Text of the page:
Alexander Buller Turner VC (1893-1915) was an English recipient of the Victoria Cross, the highest and most prestigious award for gallantry in the face of the enemy that can be awarded to British and Commonwealth forces.
Born at home in Reading, Berkshire on 22 May 1893 to Charles Turner, Royal Berkshire Regiment, and Jane Elizabeth (née Buller) - from Birth Certificate. Educated at Wellington College, Berkshire. Commissioned into Special Reserve of Officers, Royal Berkshire Regiment, 3rd (Reserve) Battalion, his certificate is dated 11 September 1914. He was subsequently transferred to 1st Battalion.
He was 22 years old, and a second lieutenant in the 3rd Battalion, The Royal Berkshire Regiment (Princess Charlotte of Wales's), British Army, attached to 1st Battalion during the First World War when the following deed took place for which he was awarded the VC.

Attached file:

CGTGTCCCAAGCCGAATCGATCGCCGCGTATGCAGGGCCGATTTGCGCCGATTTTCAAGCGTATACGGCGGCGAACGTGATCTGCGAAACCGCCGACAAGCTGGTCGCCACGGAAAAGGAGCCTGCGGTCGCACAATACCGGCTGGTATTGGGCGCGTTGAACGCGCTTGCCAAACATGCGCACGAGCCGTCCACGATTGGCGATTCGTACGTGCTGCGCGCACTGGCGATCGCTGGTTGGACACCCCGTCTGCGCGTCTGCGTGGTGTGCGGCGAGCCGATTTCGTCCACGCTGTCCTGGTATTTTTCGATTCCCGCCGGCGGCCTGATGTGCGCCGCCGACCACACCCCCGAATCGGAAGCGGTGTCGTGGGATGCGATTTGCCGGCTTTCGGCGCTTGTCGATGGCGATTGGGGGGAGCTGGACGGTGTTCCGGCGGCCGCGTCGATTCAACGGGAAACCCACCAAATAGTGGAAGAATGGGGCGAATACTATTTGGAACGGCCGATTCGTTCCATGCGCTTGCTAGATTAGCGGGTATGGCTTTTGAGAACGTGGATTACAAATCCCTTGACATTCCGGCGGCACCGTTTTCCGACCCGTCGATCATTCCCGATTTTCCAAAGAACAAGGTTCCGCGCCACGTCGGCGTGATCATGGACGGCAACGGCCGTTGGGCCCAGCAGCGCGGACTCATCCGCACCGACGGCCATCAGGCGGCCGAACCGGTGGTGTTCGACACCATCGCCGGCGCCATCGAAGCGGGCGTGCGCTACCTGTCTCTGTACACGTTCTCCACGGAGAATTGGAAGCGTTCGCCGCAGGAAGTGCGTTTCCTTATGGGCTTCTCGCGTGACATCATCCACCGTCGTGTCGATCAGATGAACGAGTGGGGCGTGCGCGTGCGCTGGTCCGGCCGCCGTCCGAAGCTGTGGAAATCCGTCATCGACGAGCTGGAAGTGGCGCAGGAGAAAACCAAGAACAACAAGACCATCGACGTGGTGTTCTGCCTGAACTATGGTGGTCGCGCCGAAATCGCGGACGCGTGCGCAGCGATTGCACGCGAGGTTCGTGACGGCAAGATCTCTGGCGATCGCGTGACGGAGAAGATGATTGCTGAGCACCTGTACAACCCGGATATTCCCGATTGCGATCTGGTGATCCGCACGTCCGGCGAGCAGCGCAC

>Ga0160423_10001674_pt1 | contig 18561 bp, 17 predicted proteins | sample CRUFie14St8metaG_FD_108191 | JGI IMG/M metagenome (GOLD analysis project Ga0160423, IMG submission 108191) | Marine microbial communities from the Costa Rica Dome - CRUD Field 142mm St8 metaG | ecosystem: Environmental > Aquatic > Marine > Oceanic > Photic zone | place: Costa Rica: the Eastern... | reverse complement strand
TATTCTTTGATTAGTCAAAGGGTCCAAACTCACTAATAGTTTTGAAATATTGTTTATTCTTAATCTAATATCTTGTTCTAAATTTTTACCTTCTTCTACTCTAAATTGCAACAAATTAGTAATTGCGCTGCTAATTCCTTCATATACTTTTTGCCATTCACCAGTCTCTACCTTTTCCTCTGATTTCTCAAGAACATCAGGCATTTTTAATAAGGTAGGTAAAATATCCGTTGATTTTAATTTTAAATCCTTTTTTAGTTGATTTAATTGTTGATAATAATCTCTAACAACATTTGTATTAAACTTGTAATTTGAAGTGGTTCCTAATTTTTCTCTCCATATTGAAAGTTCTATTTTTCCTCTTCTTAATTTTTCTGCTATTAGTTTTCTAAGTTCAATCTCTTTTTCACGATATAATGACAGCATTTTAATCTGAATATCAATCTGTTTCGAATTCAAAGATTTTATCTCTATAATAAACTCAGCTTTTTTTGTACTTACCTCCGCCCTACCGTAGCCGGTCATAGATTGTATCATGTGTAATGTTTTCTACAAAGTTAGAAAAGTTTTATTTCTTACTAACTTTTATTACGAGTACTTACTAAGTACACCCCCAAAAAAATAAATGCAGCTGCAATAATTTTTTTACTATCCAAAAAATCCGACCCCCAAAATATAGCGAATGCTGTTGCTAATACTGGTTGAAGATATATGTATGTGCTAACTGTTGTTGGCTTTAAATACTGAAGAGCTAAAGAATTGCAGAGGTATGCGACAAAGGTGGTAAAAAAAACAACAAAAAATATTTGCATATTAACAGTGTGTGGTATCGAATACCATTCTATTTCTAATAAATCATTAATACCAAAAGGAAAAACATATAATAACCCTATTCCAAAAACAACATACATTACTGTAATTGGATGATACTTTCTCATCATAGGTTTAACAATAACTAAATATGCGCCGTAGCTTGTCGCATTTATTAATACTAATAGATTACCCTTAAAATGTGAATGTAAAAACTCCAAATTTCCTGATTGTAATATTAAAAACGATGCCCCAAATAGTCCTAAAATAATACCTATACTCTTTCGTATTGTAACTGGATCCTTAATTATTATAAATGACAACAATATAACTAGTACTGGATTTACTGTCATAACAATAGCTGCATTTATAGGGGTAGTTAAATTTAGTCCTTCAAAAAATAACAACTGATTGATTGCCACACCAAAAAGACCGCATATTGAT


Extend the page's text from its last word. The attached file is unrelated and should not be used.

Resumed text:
On 28 September 1915 at Fosse 8, near Vermelles, France, when the regimental bombers could make no headway, Second Lieutenant Turner volunteered to lead a new bombing attack. He made his way down the communication trench practically alone, throwing bombs incessantly with such dash and determination that he drove off the Germans about 150 yards without a check. His action enabled the reserves to advance with very little loss and subsequently covered the flank of his regiment in its retirement, thus probably averting the loss of some hundreds of men. Second Lieutenant Turner died three days later of the wounds received in this action.
He was shot in the abdomen at close range during the action for which he was awarded the VC. His military death states that he was reported to have died at No. 1 Casualty Clearing Station, Chocques on 1 October and he was buried at the Military Cemetery Chocques.
His Victoria Cross is displayed at The Royal Gloucestershire, Berkshire and Wiltshire Regiment (Salisbury) Museum (Salisbury, Wiltshire, England).